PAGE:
Recording: Near-Sighted on Far-Right Financing


This webinar discusses the ability of the existing global counterterrorist financing (CTF) regime, devised in the immediate aftermath of the 9/11 attacks and a threat landscape dominated by transnational jihadist terrorism, to counter today’s violent far-right groups and actors.

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In North America and Europe, far-right violence is most likely to be carried out by self-activating terrorists, with individuals or small cells operating autonomously to determine their targets. This is at odds with a CTF regime that relies on group designations and overt financial behaviours to identify and interdict terrorist financing.

To unpack this mismatch, join us for a discussion between experts on terrorist financing from RUSI’s Centre for Financial Crime and Security Studies (CFCS):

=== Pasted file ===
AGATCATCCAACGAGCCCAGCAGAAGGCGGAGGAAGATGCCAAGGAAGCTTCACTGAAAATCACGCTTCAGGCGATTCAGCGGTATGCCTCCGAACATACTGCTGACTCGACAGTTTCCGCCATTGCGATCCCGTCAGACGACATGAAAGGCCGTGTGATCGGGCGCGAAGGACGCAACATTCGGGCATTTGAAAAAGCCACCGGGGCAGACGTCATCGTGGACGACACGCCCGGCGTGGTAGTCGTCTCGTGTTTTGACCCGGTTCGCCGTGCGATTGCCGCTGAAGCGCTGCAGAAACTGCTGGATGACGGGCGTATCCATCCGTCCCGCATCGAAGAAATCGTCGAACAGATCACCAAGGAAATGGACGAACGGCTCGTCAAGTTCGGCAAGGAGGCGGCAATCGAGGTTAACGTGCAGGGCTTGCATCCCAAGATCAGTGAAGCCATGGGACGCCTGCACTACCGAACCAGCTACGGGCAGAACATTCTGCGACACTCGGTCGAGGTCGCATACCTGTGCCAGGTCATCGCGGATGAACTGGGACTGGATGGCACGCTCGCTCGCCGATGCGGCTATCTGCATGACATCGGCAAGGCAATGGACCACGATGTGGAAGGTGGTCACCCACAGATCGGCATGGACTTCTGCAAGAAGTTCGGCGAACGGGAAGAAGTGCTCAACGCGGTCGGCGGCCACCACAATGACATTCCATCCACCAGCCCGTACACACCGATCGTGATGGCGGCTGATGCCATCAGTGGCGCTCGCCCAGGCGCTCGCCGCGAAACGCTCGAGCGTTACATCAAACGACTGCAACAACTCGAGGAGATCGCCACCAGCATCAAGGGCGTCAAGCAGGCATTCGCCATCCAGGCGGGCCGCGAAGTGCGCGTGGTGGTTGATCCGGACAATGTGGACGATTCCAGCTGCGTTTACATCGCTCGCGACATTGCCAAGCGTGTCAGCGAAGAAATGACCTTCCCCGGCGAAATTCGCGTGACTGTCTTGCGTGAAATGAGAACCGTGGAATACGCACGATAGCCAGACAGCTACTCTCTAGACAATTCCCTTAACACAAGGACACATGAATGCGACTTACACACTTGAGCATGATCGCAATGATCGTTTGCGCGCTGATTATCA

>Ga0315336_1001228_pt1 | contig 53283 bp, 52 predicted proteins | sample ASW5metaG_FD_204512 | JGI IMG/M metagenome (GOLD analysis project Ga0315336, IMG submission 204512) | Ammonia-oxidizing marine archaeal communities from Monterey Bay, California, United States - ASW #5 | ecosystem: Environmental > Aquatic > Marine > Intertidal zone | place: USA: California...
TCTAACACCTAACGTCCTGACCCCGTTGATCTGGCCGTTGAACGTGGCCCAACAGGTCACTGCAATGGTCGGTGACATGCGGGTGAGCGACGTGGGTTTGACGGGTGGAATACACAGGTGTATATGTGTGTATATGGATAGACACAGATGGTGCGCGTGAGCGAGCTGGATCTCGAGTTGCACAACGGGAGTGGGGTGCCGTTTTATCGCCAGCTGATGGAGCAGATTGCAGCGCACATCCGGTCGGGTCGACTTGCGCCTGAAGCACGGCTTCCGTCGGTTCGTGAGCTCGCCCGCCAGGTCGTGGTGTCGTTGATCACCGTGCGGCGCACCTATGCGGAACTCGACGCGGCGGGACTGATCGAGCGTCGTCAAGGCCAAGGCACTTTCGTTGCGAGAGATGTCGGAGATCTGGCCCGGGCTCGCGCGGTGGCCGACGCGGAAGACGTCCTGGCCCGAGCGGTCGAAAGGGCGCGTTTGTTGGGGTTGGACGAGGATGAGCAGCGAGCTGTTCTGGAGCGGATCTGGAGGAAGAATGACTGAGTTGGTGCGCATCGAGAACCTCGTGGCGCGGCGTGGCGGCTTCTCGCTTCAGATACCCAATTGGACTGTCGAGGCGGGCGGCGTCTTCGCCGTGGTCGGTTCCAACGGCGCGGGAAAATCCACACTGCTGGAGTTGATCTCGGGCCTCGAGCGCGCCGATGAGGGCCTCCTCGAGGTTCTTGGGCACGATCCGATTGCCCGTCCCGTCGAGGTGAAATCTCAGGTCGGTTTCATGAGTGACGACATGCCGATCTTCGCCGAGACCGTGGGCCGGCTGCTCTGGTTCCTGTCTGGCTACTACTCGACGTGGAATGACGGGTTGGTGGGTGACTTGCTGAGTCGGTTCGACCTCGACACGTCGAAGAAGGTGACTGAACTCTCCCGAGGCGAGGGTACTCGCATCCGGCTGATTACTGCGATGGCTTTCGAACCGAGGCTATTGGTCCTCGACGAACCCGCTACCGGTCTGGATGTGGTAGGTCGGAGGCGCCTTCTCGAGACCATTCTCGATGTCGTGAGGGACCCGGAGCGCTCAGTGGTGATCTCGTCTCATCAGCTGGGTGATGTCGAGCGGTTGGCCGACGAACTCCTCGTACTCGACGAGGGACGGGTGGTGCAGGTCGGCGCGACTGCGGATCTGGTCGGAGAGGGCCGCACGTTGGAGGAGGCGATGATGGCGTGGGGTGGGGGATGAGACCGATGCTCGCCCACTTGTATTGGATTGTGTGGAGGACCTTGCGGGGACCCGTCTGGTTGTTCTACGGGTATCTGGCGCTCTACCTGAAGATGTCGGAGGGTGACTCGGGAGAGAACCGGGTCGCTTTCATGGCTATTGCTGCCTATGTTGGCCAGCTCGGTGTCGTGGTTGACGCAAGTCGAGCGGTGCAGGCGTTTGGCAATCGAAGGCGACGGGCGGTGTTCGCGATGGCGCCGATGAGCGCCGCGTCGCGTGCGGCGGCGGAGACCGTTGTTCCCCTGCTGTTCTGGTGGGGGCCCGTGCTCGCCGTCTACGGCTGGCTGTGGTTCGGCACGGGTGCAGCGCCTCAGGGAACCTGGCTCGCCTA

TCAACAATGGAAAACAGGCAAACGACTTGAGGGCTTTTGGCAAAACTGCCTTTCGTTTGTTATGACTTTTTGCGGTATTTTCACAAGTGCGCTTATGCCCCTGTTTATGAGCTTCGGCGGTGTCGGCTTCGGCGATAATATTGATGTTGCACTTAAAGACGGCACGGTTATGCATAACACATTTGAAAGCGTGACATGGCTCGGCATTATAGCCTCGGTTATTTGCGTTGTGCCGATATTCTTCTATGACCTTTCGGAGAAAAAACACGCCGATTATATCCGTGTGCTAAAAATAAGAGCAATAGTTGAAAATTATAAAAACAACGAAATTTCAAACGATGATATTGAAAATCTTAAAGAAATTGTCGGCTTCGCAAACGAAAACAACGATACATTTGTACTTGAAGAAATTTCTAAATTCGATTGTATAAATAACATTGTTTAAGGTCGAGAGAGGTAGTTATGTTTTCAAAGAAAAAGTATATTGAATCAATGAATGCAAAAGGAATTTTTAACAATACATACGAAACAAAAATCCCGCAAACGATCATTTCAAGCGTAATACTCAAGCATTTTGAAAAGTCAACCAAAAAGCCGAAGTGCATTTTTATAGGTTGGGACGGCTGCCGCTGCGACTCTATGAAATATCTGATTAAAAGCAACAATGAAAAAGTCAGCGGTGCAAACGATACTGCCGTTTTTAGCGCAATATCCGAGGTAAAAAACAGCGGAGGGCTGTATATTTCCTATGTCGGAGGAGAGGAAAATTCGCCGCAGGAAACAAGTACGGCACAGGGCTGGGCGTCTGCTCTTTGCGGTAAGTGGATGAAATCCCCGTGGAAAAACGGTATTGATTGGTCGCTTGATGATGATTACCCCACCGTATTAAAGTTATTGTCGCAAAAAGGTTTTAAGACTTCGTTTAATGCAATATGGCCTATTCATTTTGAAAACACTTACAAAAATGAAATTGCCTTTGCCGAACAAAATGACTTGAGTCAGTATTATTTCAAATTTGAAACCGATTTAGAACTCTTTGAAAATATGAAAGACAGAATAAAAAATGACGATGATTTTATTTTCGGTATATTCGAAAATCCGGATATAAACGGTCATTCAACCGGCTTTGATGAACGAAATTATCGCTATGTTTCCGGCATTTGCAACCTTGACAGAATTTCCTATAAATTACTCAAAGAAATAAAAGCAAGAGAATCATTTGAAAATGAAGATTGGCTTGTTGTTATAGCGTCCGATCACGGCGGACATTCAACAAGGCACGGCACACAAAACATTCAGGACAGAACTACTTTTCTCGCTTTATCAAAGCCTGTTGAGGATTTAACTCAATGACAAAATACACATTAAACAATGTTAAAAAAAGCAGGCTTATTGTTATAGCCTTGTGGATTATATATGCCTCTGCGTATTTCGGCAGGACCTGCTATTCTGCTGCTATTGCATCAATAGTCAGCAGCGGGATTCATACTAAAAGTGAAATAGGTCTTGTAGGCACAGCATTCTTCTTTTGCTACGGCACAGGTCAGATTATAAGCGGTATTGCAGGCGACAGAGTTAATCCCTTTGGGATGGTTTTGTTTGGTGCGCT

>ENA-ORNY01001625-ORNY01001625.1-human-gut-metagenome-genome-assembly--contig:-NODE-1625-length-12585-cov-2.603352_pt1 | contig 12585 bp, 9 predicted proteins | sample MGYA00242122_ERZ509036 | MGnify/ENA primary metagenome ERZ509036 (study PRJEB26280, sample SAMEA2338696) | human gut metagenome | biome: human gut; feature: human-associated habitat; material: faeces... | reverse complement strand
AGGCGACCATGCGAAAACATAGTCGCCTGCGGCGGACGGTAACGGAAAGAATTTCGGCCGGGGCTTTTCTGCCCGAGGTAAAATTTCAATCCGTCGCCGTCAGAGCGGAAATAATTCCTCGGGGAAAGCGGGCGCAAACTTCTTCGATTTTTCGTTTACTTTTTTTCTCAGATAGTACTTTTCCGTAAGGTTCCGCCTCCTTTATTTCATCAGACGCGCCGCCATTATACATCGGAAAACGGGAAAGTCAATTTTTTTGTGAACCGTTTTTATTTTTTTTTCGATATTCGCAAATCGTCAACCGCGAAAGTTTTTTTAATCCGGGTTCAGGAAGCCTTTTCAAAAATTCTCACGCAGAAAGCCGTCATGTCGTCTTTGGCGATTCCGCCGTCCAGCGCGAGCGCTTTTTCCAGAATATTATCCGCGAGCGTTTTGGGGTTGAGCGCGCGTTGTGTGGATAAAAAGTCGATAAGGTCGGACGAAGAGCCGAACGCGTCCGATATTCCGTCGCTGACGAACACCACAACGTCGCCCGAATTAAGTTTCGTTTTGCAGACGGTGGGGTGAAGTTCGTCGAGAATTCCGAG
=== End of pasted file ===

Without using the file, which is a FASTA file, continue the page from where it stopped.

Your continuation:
Drawing on his research examining North American and European far-right groups and agents, Stephen Reimer explains why approaches to CTF interventions require a rethink if they are to adequately respond to neo-Nazi and neo-fascist ideologies.

This event is chaired by Claudia Wallner, Research Fellow in RUSI’s Terrorism and Conflict research group.

This webinar is the third in a quarterly event series linked to RUSI's Far-Right Extremism and Terrorism (FRET) research programme. In this context, the 'far right' is understood as an umbrella term encompassing both the 'radical right' and the 'extreme right' on the right-wing spectrum; for more details on these definitions, please refer to our programme page. The primary focus is on movements where there is violent action or professed intent, or actions or narratives that might lead to or encourage others to resort to violence.

Near-Sighted on Far-Right Financing: Why we Need a CTF Rethink
Far-Right Extremism and Terrorism

Our research focuses on understanding the resurging threat of far-right extremism and terrorism.


FEATURING

Stephen Reimer

Associate Fellow

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Gonzalo Saiz

CFCS Research Analyst

Centre for Financial Crime and Security Studies

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Footnotes


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